Cholestrol Abnormalities

Abnormal cholesterol is a very common problem and is associated with heart disease and stroke. Cholesterol in the body comes from two main sources; the diet and that which is made in the liver from assembling other fats. Your total cholesterol is made up of three main molecular structures: HDL (good cholesterol); LDL (bad cholesterol) and trigylcerides (the fat molecule which is increased by the carbohydrates in your diet). An abnormal cholesterol panel may include a high LDL, high triglycerides, or a low HDL. An abnormal cholesterol level is often a complex problem secondary to not only diet or your genetic make up but also related to medications and other diseases you have.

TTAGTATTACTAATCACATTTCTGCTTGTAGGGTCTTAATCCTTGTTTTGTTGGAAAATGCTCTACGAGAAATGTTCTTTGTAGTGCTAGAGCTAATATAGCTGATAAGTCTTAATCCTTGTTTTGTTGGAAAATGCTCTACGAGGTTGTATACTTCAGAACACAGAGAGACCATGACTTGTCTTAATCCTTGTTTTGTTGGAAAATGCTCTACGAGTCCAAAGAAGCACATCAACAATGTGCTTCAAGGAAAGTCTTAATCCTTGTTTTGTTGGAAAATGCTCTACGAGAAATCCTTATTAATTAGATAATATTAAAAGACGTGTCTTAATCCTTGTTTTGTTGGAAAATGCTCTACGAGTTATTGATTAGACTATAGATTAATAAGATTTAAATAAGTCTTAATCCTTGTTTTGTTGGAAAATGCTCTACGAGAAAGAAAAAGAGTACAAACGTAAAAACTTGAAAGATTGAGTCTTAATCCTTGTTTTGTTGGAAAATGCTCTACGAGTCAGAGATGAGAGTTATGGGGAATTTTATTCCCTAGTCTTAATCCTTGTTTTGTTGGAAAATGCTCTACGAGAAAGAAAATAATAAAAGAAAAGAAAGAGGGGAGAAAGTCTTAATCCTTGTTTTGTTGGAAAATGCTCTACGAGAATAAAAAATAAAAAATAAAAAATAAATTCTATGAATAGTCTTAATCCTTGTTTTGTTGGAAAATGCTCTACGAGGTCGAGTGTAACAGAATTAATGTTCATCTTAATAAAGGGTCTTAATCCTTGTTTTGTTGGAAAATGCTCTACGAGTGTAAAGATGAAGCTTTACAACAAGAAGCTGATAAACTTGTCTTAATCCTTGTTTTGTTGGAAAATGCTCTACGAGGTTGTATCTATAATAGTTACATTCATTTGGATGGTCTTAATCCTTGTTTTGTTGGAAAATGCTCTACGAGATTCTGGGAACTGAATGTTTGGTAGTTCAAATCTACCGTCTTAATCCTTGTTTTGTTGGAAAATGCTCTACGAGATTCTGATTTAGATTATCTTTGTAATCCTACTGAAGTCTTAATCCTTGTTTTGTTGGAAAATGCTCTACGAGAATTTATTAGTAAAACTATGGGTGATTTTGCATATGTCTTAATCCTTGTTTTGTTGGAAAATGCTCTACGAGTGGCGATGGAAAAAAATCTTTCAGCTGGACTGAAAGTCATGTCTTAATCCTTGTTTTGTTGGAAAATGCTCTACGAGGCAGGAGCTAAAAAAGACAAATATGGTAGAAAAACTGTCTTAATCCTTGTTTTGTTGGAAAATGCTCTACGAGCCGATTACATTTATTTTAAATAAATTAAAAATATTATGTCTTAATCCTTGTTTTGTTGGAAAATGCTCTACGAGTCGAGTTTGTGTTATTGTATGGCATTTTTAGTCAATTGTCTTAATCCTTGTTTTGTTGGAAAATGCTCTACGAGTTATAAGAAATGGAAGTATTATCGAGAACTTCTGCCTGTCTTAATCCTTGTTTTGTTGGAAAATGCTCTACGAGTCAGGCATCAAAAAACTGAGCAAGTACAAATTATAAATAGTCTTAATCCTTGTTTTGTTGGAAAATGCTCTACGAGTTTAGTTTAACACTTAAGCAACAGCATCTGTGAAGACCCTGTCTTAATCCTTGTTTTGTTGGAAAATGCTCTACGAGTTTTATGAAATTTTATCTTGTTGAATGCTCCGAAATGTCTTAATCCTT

Many studies have shown a clear benefit of lowering of LDL cholesterol in the prevention of heart disease. This is especially important in people who have diabetes, where the targets are more aggressive.

At the Center for Endocrine Health, we will first evaluate an abnormal cholesterol panel for secondary causes, such as thyroid disease, prediabetes or diabetes. Exact targets for each component will vary from patient to patient, and depend on other risk factors for heart disease which may or may not be present. Having established these targets, we will work with you to reduce your risk of heart disease and stroke by making important lifestyle changes, as well as making use of specific cholesterol lowering medications.